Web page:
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Emotions, Not Objective Analysis, Drive Quick Decisions

Emotions, Not Objective Analysis, Drive Quick Decisions New research confirms that people are more likely to make emotional instead of objective assessments when the outcome of the decision is in the near future.

From which snack to buy to which apartment to rent, we base many of our decisions on either feelings or objective assessment. And the option that appeals more to our feelings is often not the one that “makes more sense.”

“The proximity of a decision’s outcome increases consumer reliance on feelings when making decisions. Feelings are relied upon more when the outcome is closer in time because these feelings appear to be more informative in such situations,” write authors Hannah H. Chang and Michel Tuan Pham, Ph.D.

The decision-making process is often influenced by a sense of urgency — a perception that may vary among individuals. For example, when looking for an apartment to rent, some consumers may decide which apartment to rent only a week before moving in, while others may decide several months in advance.

In one study, college students were asked to imagine that they were about to graduate, had found a well-paying job, and were looking for an apartment to rent after graduation. They were then given a choice between an apartment that appeals more to their feelings (a smaller, prettier apartment with better views) and an option that is objectively better (a bigger, more conveniently located apartment).

College juniors and those who imagined graduating a year later analyzed the decision from an objective standpoint and chose the larger, more convenient apartment.

In contrast, college seniors and those who imagined graduating and moving into an apartment next month were more likely to choose the former option.

Researchers believe marketers can use this knowledge of the human decision-making process to better present their goods. In other words, companies should consider the time between consumer decision-making and consumption.

When consumers will be deciding immediately prior to consumption (choosing an entrée at a restaurant or a mobile phone plan), companies should focus on messages that appeal to consumers’ feelings, say the authors.

On the other hand, when a consumer is deciding on a purchase well in advance (choosing a retirement plan or booking flights), companies should focus less on emotional appeals and instead emphasize messages that appeal to objective assessments.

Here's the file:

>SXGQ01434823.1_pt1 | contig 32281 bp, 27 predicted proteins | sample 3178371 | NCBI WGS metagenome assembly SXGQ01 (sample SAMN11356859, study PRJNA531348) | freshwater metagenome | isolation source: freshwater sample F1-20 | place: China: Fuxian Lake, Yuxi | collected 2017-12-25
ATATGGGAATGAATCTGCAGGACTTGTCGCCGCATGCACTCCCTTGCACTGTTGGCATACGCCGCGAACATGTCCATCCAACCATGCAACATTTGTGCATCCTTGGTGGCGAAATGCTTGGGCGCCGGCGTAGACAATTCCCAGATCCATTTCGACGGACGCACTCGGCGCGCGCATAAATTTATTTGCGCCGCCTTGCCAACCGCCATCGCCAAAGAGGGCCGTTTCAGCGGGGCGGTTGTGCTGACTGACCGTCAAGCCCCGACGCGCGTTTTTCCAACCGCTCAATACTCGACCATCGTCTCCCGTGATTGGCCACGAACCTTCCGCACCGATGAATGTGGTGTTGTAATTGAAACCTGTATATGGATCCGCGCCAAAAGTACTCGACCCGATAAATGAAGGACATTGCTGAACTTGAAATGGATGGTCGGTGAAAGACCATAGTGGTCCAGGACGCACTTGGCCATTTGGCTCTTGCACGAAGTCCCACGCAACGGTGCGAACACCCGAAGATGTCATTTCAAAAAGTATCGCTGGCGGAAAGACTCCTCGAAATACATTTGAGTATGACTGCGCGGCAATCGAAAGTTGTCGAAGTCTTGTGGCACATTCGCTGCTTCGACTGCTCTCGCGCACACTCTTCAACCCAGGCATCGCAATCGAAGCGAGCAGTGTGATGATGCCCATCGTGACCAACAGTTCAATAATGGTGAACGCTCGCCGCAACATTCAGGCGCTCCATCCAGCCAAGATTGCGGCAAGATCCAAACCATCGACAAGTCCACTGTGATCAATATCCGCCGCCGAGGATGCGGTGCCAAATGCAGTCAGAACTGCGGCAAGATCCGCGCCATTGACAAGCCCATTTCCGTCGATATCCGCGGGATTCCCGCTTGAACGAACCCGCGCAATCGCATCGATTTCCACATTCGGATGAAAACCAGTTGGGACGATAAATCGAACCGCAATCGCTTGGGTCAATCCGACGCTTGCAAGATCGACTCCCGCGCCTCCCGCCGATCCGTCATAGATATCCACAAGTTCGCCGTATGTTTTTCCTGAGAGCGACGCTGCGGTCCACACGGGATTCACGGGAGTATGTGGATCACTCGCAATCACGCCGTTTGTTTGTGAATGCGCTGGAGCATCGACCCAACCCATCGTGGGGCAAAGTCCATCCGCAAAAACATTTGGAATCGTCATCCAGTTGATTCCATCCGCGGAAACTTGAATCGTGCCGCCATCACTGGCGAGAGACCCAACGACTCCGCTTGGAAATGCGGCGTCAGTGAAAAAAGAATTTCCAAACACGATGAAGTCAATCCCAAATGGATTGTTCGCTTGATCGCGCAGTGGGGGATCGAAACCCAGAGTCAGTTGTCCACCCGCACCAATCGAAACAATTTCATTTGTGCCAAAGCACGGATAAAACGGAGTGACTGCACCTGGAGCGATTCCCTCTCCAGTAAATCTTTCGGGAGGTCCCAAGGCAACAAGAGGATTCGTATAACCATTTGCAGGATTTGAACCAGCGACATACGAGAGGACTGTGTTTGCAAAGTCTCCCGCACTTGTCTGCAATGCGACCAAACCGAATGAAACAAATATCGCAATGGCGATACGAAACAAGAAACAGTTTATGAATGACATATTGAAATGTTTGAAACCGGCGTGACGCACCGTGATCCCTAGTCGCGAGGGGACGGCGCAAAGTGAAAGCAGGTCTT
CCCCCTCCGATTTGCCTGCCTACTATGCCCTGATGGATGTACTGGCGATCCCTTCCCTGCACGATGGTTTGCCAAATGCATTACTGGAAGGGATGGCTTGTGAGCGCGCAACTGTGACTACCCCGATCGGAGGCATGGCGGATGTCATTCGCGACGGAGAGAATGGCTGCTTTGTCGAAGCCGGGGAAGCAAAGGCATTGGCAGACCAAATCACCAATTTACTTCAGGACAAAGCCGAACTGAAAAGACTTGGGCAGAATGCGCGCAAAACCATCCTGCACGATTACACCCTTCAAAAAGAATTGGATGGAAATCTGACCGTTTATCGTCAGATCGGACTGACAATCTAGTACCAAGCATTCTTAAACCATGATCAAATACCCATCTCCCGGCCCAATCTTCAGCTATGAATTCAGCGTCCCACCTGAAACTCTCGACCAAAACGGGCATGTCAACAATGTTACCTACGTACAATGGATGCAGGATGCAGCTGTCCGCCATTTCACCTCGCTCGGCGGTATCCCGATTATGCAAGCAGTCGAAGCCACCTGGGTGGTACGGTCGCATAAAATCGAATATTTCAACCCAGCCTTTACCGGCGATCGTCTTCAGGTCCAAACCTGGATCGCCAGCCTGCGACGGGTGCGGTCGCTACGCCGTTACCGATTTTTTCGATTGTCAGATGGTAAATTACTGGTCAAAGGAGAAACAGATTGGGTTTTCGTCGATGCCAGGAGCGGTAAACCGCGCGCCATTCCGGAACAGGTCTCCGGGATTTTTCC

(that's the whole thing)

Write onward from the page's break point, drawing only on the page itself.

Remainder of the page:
Source: University of Chicago Press Journals

Woman making a decision photo by shutterstock.

Emotions, Not Objective Analysis, Drive Quick Decisions

Rick Nauert PhD

Rick Nauert, PhDDr. Rick Nauert has over 25 years experience in clinical, administrative and academic healthcare. He is currently an associate professor for Rocky Mountain University of Health Professionals doctoral program in health promotion and wellness. Dr. Nauert began his career as a clinical physical therapist and served as a regional manager for a publicly traded multidisciplinary rehabilitation agency for 12 years. He has masters degrees in health-fitness management and healthcare administration and a doctoral degree from The University of Texas at Austin focused on health care informatics, health administration, health education and health policy. His research efforts included the area of telehealth with a specialty in disease management.

APA Reference
Nauert PhD, R. (2015). Emotions, Not Objective Analysis, Drive Quick Decisions. Psych Central. Retrieved on June 25, 2018, from https://psychcentral.com/news/2012/12/12/emotions-not-objective-analysis-drive-quick-decisions/48995.html

 

Scientifically Reviewed
Last updated: 6 Oct 2015
Last reviewed: By John M. Grohol, Psy.D. on 6 Oct 2015
Published on PsychCentral.com. All rights reserved.